Building Yocto Packages Manually with devshell

We must figure out why a Yocto package doesn’t work as expected. So, we must tweak the source code a bit here and there, cross-build the package for our ARM-based embedded Linux system and install some shared libraries from the package on the embedded Linux system. Of course, we want short turnaround times to try out our changes quickly. The bitbake task devshell will save our day.

We use a not so hypothetical problem in the qtmultimedia package as our running example. Our Yocto build environment for our embedded system is fully set up. The Linux system is properly running on an i.MX6 microprocessor. Our main application is supposed to show a video stream from an IP camera, but it only shows a black rectangle. Most likely, we must change some source files of the qtmultimedia package.

Yocto provides a magic command to set up the proper development environment. We call

$ bitbake -c devshell qtmultimedia

in the standard Yocto build directory. This command opens a development shell, sets the environment variables to the correct values for a cross-build and changes to the root directory of the package’s source tree: …/build/tmp/work/armv7at2hf-neon-mx6qdl-fslc-linux-gnueabi/qtmultimedia/5.10.1+gitAUTOINC+038716bb1f-r0/git. The devshell task even figures out the unwieldy base source directory for us.

We modify some source files in …/git/src/plugins/gstreamer/mediaplayer. Then, we change to the base build directory …/5.10.1+gitAUTOINC+038716bb1f-r0/build, which is a sibling of the base source directory. We run the command make -j8 to cross-build the qtmultimedia package. This rebuilds the plugin …/build/plugins/mediaservice/libgstmediaplayer.so. We copy the plugin to the right place (here: /usr/lib/qt5/plugins/mediaservice/) on the target system and rerun the main application.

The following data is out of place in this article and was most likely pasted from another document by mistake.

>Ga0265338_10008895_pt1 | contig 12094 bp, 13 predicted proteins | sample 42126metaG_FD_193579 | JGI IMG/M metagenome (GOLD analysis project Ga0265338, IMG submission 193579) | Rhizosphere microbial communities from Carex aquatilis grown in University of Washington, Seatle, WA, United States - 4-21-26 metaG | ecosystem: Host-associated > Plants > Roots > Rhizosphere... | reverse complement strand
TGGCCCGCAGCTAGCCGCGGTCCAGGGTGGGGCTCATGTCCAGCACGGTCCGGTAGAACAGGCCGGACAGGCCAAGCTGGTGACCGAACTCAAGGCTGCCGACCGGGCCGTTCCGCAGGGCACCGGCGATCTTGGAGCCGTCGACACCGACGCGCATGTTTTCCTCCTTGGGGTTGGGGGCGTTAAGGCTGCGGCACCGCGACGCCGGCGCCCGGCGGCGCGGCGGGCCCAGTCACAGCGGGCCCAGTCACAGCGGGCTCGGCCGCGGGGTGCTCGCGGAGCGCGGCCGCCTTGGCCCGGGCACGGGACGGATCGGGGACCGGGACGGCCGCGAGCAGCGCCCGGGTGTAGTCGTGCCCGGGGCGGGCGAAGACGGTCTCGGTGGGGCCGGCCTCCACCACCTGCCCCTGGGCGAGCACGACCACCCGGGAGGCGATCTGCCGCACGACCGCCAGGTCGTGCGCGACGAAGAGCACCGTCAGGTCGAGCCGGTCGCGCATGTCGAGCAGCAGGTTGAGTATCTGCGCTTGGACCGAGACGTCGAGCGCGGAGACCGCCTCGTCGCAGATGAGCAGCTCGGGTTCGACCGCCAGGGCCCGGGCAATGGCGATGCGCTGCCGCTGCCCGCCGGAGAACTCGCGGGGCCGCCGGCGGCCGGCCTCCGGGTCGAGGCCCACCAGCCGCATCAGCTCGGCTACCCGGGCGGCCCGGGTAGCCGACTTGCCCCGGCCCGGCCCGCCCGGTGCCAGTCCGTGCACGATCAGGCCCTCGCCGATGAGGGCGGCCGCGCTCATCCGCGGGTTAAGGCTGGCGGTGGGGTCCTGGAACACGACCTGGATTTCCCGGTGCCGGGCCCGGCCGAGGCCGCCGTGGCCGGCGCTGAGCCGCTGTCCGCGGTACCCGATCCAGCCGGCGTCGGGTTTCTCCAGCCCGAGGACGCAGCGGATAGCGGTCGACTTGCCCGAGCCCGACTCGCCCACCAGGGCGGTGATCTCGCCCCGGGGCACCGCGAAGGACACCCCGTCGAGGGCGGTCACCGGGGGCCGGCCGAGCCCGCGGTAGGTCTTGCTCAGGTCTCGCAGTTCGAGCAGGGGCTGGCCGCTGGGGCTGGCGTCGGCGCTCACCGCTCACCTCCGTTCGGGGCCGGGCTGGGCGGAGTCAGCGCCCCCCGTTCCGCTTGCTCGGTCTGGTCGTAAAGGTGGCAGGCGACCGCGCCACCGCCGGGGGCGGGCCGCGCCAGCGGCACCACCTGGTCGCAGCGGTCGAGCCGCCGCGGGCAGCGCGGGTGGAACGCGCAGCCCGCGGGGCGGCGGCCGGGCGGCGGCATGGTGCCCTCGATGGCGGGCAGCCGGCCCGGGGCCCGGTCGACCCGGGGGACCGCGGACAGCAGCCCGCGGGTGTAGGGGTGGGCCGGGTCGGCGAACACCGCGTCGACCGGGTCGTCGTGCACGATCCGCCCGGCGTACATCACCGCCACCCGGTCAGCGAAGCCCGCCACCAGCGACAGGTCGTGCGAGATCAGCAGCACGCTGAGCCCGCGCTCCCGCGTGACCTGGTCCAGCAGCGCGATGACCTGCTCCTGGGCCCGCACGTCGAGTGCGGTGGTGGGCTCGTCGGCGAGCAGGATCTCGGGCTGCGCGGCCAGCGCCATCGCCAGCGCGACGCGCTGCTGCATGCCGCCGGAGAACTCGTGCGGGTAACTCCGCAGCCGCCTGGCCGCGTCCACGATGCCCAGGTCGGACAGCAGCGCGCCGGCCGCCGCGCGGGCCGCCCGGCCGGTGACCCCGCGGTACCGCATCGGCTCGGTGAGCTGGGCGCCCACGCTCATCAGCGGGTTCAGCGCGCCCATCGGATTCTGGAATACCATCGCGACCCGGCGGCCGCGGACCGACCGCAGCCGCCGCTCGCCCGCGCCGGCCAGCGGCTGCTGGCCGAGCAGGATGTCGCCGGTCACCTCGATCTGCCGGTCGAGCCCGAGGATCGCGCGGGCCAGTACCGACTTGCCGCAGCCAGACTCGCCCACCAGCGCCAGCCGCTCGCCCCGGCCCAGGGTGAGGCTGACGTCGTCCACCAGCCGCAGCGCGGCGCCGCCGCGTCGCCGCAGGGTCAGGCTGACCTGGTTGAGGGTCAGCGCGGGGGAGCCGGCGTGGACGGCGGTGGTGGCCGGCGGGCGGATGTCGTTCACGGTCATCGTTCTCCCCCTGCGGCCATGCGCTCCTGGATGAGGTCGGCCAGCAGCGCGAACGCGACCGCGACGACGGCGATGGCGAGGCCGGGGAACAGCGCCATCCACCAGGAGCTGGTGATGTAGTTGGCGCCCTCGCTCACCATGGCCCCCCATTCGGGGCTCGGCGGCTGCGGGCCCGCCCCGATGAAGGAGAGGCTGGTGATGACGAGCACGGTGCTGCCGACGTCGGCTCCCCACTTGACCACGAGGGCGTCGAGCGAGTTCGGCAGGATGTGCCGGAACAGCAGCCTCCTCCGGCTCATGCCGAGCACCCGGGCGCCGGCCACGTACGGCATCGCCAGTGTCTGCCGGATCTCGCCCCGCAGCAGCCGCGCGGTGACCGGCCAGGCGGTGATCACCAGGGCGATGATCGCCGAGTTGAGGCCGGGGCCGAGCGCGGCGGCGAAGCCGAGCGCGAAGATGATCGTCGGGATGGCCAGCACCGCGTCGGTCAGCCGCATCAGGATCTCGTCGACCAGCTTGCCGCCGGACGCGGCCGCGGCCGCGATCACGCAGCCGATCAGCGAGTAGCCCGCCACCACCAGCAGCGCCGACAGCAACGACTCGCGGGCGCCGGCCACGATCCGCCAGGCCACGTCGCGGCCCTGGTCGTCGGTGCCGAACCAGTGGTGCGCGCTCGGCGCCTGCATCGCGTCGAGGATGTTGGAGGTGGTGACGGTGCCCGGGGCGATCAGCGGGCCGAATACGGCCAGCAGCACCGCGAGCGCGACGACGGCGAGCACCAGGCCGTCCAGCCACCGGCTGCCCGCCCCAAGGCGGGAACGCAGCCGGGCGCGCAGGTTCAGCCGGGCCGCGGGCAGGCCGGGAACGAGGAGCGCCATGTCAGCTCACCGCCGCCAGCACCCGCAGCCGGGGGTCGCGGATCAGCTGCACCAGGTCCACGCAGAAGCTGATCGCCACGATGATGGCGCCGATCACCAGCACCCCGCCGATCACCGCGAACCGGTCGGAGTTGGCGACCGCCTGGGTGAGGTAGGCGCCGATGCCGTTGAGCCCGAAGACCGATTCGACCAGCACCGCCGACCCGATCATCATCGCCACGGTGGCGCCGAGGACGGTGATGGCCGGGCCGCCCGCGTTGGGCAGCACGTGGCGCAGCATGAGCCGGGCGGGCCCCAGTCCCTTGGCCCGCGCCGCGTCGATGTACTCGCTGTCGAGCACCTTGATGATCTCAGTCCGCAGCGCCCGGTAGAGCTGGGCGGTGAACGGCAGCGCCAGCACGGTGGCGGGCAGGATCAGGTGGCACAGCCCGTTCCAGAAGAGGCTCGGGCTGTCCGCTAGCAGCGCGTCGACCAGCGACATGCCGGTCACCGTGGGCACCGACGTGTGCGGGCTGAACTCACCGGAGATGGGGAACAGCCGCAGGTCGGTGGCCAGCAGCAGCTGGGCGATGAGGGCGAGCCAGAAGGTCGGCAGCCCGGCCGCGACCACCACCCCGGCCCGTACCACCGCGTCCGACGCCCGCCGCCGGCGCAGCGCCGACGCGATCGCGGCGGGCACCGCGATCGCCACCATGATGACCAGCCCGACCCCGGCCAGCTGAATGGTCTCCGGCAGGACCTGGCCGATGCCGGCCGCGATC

If the changes don’t fix the problem, we will repeat the steps above. If they fix the problem, we will create a patch from our source code changes and make the package recipe install the patch. Then, we return to building the Linux image the normal way. We run bitbake on the image recipe or on the package recipe.

An alternative to using devshell is the command

$ bitbake -C compile qtmultimedia

The command invalidates the timestamp of the task compile, which forces a recompilation of the package qtmultimedia. In contrast, the option -c (lowercase “c”) would not trigger a recompilation, but regard the task as up-to-date.

The command also runs the tasks that depend on the task compile. Hence, it installs the build artefacts in the directory …/sysroot-destdir, which is a sibling of the base source and build directories. We can pack together the tree below …/sysroot-destdir and unpack it on the target system. This ensures that we don’t forget to install any artefacts.

The turnaround time of the alternative solution is longer than for the devshell solution. However, the alternative solution makes it harder to forget any artefacts. If we don’t exactly know, which files must be installed on the target system, we should prefer the alternative solution. Otherwise, we can use the devshell solution – especially if a fast turnaround time is important.

1 Comment

  1. Marek
    2018/10/18

    Also nice tool in yocto is devtool. It can modify existing source code and then create patches so can be added to bbappend.

    https://www.yoctoproject.org/software-item/devtool/

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